The genus Vanilla in the family Orchidaceae contains over a hundred different species. The most famous one is Vanilla planifolia, which is grown commercially on a large scale and from which we extract vanilla flavouring and aroma. Less commonly, Vanilla pompona and Vanilla tahitensis are also grown for their scent and taste. V. tahitensis is a polypoid species; a cross between V. planifolia and V. odorata.
The flavour and aroma is extracted from the seeds and pods of the vanilla orchid. The seeds and pods are collectively known as vanilla beans, but are not closely related to legumes (family Fabaceae). The pods are fleshy can be up to 10 inches (25 cm) long.
All members of the genus Vanilla are vines and cling on trees or other structures in the wild. Some vines grow to be upwards 35 meters in length, and some species of vanilla orchid are suspected of being capable of carrying out photosynthesis directly in the vine, rather than relying on leaves for this. (Those species have very small leaves.)
The vanilla orchid leaves, which grow singularly and alternately along the vines, are oblong and succulent (they have a high capacity for storing water). In some species of vanilla, the leaves look more like scales and normal leaves.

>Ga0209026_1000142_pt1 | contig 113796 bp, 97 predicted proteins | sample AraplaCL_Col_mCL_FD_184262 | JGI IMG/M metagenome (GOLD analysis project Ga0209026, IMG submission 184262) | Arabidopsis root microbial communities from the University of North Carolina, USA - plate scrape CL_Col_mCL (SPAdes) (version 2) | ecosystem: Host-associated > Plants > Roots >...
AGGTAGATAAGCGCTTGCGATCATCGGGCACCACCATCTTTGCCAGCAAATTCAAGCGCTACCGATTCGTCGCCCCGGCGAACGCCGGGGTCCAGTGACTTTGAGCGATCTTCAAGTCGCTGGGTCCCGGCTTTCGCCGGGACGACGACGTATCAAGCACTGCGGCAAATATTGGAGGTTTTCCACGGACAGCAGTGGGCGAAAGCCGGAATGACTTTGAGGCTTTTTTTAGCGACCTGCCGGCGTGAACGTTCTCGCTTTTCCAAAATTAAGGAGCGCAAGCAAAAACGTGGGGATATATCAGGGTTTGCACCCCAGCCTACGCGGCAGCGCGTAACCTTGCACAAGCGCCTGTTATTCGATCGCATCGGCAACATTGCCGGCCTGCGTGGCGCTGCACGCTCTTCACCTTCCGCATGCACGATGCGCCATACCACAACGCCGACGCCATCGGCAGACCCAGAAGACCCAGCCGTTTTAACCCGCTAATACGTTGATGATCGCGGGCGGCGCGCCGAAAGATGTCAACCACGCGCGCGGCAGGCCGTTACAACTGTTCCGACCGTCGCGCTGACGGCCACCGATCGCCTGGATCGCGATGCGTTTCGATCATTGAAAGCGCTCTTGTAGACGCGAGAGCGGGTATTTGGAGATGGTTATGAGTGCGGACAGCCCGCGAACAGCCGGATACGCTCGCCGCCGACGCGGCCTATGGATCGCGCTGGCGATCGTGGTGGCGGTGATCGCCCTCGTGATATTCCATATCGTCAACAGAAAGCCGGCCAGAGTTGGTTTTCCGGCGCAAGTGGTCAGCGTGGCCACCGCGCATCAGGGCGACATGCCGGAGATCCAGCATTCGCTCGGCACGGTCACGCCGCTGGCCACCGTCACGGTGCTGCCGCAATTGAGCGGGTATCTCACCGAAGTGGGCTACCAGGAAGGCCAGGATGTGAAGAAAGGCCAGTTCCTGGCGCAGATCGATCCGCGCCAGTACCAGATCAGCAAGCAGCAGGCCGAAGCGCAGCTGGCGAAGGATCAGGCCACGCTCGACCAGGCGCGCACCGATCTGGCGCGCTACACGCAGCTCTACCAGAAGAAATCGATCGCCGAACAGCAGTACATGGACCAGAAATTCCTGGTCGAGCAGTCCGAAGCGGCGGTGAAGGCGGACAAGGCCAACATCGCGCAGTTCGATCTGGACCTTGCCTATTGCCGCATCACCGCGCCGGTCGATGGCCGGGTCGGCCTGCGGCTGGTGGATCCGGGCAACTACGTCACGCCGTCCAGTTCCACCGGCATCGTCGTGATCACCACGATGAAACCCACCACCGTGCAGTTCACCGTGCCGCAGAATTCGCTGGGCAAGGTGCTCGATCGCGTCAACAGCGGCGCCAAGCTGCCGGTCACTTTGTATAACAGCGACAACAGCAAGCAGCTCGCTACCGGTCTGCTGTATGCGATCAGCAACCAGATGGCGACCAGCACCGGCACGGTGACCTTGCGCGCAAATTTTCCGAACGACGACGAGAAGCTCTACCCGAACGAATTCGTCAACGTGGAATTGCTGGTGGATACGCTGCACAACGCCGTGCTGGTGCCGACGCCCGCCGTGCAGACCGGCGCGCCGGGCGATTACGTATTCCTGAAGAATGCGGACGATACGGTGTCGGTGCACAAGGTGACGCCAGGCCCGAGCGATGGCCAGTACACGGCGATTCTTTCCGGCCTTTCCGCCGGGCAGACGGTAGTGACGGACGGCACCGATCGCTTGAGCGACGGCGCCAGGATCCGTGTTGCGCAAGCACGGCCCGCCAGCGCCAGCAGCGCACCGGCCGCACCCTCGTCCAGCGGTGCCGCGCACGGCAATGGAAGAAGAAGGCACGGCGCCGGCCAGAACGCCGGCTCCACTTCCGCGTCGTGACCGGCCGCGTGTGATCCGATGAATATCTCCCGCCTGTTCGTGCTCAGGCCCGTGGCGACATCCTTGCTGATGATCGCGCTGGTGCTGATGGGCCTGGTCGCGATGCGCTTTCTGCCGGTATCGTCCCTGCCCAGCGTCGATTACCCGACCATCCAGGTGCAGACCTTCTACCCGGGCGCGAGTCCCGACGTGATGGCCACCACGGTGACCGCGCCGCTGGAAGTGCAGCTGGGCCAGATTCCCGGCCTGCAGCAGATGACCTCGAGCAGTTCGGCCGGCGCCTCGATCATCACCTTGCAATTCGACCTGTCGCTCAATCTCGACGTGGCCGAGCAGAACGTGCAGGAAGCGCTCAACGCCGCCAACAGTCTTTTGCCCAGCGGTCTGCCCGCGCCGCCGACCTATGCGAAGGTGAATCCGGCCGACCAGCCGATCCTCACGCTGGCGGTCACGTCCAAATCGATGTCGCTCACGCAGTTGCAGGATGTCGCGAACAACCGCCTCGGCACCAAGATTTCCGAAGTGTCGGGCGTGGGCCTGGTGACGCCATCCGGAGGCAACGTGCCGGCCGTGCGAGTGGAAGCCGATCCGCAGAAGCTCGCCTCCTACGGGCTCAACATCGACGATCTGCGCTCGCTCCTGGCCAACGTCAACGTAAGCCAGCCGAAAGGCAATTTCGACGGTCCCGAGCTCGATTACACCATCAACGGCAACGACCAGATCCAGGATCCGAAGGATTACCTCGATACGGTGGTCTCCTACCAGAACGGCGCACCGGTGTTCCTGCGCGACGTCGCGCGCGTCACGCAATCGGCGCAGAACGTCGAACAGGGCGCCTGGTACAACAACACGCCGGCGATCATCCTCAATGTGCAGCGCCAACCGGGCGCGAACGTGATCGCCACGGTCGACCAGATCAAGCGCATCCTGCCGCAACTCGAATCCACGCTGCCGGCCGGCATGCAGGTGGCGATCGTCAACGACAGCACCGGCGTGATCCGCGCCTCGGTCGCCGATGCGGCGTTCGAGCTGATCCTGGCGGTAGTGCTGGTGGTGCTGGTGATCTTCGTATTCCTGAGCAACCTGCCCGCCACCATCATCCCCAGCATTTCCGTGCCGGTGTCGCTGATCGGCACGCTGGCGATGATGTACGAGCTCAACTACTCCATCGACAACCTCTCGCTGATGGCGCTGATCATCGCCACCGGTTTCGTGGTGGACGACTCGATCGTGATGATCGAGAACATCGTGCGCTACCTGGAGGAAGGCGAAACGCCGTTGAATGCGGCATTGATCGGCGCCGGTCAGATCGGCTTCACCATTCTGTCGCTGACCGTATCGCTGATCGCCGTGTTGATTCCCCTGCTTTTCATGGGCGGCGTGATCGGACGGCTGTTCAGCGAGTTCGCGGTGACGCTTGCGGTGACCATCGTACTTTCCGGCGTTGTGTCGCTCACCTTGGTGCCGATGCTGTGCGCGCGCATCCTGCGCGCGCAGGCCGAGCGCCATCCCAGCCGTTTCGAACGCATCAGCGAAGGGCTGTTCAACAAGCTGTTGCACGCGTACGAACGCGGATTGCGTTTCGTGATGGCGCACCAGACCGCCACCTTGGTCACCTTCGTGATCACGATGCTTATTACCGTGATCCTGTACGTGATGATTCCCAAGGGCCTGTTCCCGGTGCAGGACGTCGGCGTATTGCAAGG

The vanilla vines have aerial roots capable of absorbing water and nutrients. These roots develop from nodes that sits opposite from the leaves.
The name Vanilla comes from the Spanish word ”vainilla”, which is the diminutive form of the word ”vaina”. Vaina means sheath in Spanish, and is derived from the Latin word ”vagina” which also means sheath (or scabbard).
Where is vanilla grown?
Members of the genus Vanilla grow wild in sufficiently warm regions around the globe, including tropical America, tropical Africa and tropical Asia.
The famous Vanilla planifolia is native to Central America. Because of its economic importance, it is cultivated in several other parts of the world as well, including Madagascar, Comoros, Réunion which together accounts for roughly 75% of the world´s commercial vanilla production. India is another notable producer, alongside Indonesia, Tonga and Tahiti. Fairly large amounts of V. planifolia is also grown in its native Mexico.
Caring for Vanilla planifolia
You plant the small orchid in some well-draining potting medium, but this medium is only necessary for the initial period. Over time, the plant will develop aerial roots and absorb water and nutrients through them. Many different potting mediums will work, as long as they drain well. You can for instance use pebble, bark or moss.
The vine will need something to support it as it grows. In the wild, it would cling to trees and similar.
You need to water the vine in a way that ensures that the aerial roots gets enough water. In the wild, they would be subjected to frequent rains and mist/fog, but also dry out quickly between such events. Keeping them permanently wet/moist can increase the risk of rot.